submitted: May 27, 1986.
COMMONWEALTH OF PENNSYLVANIA
MICHAEL J. SZEKERESH, APPELLANT
Appeal from the PCHA Order entered September 20, 1985, Court of Common Pleas, Cambria County, Criminal Division at No. C-0568 (A)(B)(C)(D)(E)(F)-80.
Leonard I. Sharon, Pittsburgh, for appellant.
James A. Nelson, Assistant District Attorney, Edensburg, for Commonwealth, appellee.
Wickersham, Johnson and Watkins, JJ.
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We are asked to determine whether we should extend the rule of law promulgated in Cuyler v. Sullivan, 446 U.S. 335, 100 S.Ct. 1708, 64 L.Ed.2d 333 (1980), which grants a defendant a new trial after he has shown that he has suffered actual harm and actual prejudice arising from a conflict of interest in his representation following a pre-trial colloquy and subsequent waiver of his Sixth Amendment rights. Appellant, Michael J. Szekeresh, asks us to extend
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this rule to include the situation where the pre-trial colloquy informs the defendant of the specific risk of forfeiture of waiving a right, and subsequently that the specific risk created a conflict of interest which resulted in actual harm and actual prejudice. We decline to do so.
Szekeresh, in appealing from the September 20, 1985 Order denying a hearing under the Post Conviction Hearing Act,*fn1 claims that his trial counsel rendered ineffective assistance. He argues that despite a pre-trial waiver of prospective conflicts, his ineffectiveness eminates from an actual conflict of interest which adversely affected trial counsel's performance. Szekeresh also contends that the PCHA Court erred in denying him the opportunity to present evidence in support of his recusal motion. We disagree and, accordingly, affirm the September 20, 1985 Order.
Appellant was tried before a jury along with six other defendants. Appellant was convicted of both conspiracy to commit aggravated assault and aggravated assault. At trial, Louis LaLumere, Esquire, undertook the defense of six of the seven defendants, including Appellant. A pre-trial colloquy was conducted by the Honorable Joseph O'Kicki in which each of the six defendants accepted LaLumere's joint representation. LaLumere sought generally to defend his clients on a theory that the police officers involved had instigated the incident. Each defendant claimed self defense or defense of a third person. In an effort to preclude expert medical testimony on the nature and extent of the injuries sustained by the police officers, LaLumere entered into a stipulation which admitted that the injuries received were serious bodily injuries as defined by 18 Pa.C.S. § 2702, Aggravated Assault.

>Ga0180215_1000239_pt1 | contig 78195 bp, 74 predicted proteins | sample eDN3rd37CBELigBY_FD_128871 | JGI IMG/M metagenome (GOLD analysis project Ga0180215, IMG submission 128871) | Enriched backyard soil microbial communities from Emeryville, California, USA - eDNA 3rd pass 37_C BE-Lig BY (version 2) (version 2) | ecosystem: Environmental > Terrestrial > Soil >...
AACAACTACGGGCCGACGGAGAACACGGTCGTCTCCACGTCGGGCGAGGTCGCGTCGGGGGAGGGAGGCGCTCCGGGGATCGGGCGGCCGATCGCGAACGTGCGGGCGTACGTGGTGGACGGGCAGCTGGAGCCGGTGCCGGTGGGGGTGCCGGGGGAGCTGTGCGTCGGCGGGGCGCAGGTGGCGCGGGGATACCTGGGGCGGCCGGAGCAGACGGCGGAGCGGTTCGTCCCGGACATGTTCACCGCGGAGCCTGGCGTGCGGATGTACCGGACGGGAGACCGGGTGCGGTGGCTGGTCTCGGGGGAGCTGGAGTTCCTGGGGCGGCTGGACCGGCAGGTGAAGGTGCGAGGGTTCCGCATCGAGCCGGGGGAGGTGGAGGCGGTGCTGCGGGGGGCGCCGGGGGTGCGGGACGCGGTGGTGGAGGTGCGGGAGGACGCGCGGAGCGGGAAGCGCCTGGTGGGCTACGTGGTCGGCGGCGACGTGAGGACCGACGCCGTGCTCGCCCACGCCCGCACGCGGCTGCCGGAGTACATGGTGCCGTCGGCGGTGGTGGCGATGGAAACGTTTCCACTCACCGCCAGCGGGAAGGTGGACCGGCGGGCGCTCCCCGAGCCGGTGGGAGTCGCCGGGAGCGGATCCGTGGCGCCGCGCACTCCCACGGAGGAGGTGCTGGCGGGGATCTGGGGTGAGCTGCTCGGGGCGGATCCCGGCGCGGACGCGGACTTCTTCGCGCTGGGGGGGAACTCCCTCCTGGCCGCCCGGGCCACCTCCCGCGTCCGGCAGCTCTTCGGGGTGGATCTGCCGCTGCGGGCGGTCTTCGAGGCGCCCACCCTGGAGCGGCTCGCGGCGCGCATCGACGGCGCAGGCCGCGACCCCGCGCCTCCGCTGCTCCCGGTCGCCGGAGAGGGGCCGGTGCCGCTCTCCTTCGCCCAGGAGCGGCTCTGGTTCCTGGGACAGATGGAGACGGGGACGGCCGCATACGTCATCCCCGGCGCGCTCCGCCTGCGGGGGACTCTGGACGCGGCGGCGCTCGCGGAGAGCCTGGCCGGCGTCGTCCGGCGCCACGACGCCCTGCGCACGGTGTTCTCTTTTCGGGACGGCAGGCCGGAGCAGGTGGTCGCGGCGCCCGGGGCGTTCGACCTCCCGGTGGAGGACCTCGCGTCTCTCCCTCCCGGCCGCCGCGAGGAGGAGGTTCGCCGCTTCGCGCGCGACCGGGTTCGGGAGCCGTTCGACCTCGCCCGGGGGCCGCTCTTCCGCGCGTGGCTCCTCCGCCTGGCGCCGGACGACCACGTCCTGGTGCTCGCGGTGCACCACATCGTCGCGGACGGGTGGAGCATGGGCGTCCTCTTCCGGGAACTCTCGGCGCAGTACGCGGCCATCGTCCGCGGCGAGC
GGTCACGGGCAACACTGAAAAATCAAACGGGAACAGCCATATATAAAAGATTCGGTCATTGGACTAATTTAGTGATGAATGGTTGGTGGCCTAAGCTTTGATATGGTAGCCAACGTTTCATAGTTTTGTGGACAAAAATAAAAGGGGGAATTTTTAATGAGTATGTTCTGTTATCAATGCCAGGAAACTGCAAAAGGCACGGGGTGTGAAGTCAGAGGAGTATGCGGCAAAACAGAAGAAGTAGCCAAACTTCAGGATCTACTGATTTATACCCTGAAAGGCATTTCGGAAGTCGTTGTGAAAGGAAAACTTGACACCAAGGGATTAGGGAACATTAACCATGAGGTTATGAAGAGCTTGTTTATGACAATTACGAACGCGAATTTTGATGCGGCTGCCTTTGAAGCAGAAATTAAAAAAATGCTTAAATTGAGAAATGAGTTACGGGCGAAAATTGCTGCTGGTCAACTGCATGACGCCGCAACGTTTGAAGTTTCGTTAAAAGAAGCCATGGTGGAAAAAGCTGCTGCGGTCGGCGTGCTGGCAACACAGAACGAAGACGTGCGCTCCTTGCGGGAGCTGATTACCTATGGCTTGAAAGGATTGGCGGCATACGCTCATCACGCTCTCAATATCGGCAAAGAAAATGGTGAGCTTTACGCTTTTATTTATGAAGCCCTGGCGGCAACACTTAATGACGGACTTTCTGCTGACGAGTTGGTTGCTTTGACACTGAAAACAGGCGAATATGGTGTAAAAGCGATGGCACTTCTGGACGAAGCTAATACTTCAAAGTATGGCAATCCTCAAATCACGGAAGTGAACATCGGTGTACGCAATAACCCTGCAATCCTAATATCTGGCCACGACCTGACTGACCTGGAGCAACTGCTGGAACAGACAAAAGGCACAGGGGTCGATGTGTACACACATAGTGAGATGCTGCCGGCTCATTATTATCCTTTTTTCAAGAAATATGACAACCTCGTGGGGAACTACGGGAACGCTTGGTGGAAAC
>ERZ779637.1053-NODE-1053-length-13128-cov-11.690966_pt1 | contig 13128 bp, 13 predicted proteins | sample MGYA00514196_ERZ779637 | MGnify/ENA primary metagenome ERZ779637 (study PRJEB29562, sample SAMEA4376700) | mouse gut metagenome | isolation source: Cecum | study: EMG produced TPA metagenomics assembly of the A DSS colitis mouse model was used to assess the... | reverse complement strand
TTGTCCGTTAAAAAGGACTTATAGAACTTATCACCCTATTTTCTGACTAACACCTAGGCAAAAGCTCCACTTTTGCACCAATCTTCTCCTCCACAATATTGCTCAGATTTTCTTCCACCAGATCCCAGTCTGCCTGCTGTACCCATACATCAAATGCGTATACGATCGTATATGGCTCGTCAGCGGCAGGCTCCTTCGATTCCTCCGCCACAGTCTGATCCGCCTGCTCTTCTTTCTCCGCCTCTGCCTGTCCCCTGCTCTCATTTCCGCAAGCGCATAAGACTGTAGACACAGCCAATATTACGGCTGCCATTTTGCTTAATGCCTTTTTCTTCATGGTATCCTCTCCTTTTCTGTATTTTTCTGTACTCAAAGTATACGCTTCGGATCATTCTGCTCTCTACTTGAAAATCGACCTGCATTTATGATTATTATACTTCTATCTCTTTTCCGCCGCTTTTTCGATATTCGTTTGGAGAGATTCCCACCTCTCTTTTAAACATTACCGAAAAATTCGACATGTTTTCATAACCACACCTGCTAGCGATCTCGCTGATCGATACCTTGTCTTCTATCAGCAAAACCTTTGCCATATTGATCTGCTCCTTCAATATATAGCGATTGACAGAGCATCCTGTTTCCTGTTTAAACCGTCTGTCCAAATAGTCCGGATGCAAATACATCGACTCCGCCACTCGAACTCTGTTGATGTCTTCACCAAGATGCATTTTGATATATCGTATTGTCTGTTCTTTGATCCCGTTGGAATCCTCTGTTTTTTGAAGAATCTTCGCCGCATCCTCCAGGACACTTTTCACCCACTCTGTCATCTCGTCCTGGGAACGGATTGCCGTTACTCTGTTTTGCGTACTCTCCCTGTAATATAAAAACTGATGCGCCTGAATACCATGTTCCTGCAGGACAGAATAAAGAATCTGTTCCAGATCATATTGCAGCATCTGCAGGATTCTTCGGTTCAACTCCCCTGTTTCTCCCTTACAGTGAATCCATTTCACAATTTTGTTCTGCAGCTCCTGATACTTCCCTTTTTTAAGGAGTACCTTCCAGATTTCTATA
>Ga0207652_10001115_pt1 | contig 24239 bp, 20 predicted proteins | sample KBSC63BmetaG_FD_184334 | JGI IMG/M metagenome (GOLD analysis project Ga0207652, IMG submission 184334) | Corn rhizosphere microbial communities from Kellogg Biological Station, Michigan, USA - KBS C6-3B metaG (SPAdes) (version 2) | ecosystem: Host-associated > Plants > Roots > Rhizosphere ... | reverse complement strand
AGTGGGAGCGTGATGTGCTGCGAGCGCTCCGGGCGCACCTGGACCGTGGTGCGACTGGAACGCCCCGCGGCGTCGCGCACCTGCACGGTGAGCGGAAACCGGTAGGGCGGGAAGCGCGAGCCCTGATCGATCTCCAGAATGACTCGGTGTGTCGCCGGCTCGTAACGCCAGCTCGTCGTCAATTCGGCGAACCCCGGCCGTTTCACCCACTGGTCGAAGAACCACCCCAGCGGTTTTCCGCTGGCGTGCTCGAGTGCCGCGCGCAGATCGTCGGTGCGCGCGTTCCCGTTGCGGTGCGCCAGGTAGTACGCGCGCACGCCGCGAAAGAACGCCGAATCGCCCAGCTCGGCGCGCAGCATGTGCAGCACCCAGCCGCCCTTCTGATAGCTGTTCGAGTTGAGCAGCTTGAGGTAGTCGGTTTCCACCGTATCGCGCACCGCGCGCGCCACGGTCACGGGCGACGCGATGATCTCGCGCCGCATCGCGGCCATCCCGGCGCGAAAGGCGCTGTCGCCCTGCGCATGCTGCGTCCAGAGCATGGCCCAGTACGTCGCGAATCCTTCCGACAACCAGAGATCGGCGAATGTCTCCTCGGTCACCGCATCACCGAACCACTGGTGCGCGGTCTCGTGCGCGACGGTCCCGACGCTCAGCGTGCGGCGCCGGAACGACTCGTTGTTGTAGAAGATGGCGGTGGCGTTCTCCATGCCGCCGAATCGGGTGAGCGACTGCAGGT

First we will address Szekeresh's argument that a conflict of interest arose which adversely affected his trial counsel's performance. The conflict, he argues, was caused by LaLumere's general defense for all six defendants, coupled with the stipulation which prevented counsel from
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presenting an individualized defense on behalf of Szekeresh. Appellant contends that an individualized defense raised on his behalf would have reduced the charges against him to simple assault.
Both the trial court and the Commonwealth rely on the appeals of co-defendants Kenneth Swope and Phillip Brosch in stating that the issue raised by Szekeresh concerning conflict of interest has been dealt with by this Court twice before. Commonwealth v. Swope, 339 Pa. Super. 621, 488 A.2d 1167 (1984) (per curiam order); Commonwealth v. Brosch, 341 Pa. Super. 611, 491 A.2d 915 (1985) (per curiam order). Both the Swope and Brosch appeals concerned themselves with the question of whether the appellant's therein had executed a knowing and intelligent waiver. We would be re-addressing the Swope and Brosch issue if, after a knowing and intelligent waiver, we were merely concerned with whether Appellant is entitled to a new trial upon a showing of actual harm and actual prejudice.